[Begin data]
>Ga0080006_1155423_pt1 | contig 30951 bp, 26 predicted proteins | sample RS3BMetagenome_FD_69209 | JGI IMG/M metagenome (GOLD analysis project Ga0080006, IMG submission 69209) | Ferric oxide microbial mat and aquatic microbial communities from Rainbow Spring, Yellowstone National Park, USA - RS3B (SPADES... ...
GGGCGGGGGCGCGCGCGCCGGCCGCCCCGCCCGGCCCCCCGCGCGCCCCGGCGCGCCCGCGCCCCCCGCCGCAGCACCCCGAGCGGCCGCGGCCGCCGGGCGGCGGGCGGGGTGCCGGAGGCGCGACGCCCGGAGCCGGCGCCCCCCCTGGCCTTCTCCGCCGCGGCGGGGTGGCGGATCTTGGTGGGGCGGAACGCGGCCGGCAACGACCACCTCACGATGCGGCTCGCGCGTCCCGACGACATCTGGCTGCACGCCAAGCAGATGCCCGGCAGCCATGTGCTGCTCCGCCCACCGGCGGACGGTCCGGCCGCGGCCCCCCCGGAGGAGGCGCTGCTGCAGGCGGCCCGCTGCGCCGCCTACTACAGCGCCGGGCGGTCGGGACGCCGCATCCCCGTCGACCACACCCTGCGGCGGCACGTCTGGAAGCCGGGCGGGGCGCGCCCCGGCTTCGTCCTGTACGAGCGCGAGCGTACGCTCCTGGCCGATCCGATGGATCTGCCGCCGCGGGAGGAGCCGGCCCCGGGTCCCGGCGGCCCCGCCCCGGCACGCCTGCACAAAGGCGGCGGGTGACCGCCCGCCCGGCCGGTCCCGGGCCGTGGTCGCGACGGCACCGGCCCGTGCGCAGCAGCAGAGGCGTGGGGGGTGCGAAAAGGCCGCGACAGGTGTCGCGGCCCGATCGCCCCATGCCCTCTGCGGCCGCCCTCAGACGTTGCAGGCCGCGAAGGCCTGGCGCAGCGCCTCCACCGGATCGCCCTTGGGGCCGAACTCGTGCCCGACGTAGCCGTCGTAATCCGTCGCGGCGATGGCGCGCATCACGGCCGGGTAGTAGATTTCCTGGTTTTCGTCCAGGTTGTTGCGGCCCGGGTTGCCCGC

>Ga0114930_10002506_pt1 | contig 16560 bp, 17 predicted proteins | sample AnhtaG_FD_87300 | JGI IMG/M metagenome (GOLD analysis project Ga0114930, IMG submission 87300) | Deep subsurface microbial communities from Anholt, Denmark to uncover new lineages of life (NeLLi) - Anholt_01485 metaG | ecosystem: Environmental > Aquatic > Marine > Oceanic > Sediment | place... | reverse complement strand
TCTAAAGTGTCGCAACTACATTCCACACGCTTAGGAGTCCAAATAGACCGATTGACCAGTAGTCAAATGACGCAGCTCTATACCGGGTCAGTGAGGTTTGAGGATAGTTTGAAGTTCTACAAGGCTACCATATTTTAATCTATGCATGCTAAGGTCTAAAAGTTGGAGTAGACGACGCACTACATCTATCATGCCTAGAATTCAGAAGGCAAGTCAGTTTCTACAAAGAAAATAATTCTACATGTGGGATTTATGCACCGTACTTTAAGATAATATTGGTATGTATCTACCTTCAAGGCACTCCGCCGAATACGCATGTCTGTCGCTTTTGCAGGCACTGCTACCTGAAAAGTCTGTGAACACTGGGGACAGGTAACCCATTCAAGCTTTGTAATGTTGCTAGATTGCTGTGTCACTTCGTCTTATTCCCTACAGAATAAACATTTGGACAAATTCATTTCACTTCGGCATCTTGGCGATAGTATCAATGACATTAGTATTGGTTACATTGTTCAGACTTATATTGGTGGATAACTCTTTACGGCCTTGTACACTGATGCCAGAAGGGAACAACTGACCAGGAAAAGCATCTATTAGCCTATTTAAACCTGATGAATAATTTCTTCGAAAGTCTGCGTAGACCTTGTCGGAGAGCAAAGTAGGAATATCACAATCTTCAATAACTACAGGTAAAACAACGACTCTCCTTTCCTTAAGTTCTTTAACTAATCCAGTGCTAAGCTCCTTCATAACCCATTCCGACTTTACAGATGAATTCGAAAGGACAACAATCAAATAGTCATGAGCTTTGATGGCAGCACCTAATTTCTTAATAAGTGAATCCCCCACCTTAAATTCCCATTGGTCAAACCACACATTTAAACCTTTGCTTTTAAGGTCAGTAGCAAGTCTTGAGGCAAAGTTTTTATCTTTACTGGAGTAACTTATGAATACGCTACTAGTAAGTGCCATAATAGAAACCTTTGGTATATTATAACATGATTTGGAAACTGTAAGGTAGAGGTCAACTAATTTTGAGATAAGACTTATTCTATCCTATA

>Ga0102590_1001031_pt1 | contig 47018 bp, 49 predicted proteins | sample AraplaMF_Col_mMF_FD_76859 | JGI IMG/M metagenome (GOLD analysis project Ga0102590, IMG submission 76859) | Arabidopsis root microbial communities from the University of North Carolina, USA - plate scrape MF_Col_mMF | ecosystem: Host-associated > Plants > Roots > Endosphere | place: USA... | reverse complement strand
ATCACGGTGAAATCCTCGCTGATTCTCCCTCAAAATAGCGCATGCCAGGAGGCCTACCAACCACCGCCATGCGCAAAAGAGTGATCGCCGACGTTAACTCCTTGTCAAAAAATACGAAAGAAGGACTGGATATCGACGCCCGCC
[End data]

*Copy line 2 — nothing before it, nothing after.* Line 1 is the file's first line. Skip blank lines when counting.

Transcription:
GGGCGGGGGCGCGCGCGCCGGCCGCCCCGCCCGGCCCCCCGCGCGCCCCGGCGCGCCCGCGCCCCCCGCCGCAGCACCCCGAGCGGCCGCGGCCGCCGGGCGGCGGGCGGGGTGCCGGAGGCGCGACGCCCGGAGCCGGCGCCCCCCCTGGCCTTCTCCGCCGCGGCGGGGTGGCGGATCTTGGTGGGGCGGAACGCGGCCGGCAACGACCACCTCACGATGCGGCTCGCGCGTCCCGACGACATCTGGCTGCACGCCAAGCAGATGCCCGGCAGCCATGTGCTGCTCCGCCCACCGGCGGACGGTCCGGCCGCGGCCCCCCCGGAGGAGGCGCTGCTGCAGGCGGCCCGCTGCGCCGCCTACTACAGCGCCGGGCGGTCGGGACGCCGCATCCCCGTCGACCACACCCTGCGGCGGCACGTCTGGAAGCCGGGCGGGGCGCGCCCCGGCTTCGTCCTGTACGAGCGCGAGCGTACGCTCCTGGCCGATCCGATGGATCTGCCGCCGCGGGAGGAGCCGGCCCCGGGTCCCGGCGGCCCCGCCCCGGCACGCCTGCACAAAGGCGGCGGGTGACCGCCCGCCCGGCCGGTCCCGGGCCGTGGTCGCGACGGCACCGGCCCGTGCGCAGCAGCAGAGGCGTGGGGGGTGCGAAAAGGCCGCGACAGGTGTCGCGGCCCGATCGCCCCATGCCCTCTGCGGCCGCCCTCAGACGTTGCAGGCCGCGAAGGCCTGGCGCAGCGCCTCCACCGGATCGCCCTTGGGGCCGAACTCGTGCCCGACGTAGCCGTCGTAATCCGTCGCGGCGATGGCGCGCATCACGGCCGGGTAGTAGATTTCCTGGTTTTCGTCCAGGTTGTTGCGGCCCGGGTTGCCCGC